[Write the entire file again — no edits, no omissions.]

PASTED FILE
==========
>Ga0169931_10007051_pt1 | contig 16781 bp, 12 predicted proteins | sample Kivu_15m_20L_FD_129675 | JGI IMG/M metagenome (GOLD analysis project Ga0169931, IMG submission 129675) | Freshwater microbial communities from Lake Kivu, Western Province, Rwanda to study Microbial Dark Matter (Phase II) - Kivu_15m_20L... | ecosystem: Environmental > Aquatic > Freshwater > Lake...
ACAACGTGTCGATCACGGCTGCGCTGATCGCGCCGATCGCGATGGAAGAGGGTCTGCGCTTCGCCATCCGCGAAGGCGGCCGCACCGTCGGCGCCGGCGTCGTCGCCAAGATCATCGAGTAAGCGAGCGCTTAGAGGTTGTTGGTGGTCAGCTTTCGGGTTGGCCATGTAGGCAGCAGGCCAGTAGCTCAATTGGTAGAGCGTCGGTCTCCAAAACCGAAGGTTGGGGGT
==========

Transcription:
>Ga0169931_10007051_pt1 | contig 16781 bp, 12 predicted proteins | sample Kivu_15m_20L_FD_129675 | JGI IMG/M metagenome (GOLD analysis project Ga0169931, IMG submission 129675) | Freshwater microbial communities from Lake Kivu, Western Province, Rwanda to study Microbial Dark Matter (Phase II) - Kivu_15m_20L... | ecosystem: Environmental > Aquatic > Freshwater > Lake...
ACAACGTGTCGATCACGGCTGCGCTGATCGCGCCGATCGCGATGGAAGAGGGTCTGCGCTTCGCCATCCGCGAAGGCGGCCGCACCGTCGGCGCCGGCGTCGTCGCCAAGATCATCGAGTAAGCGAGCGCTTAGAGGTTGTTGGTGGTCAGCTTTCGGGTTGGCCATGTAGGCAGCAGGCCAGTAGCTCAATTGGTAGAGCGTCGGTCTCCAAAACCGAAGGTTGGGGGT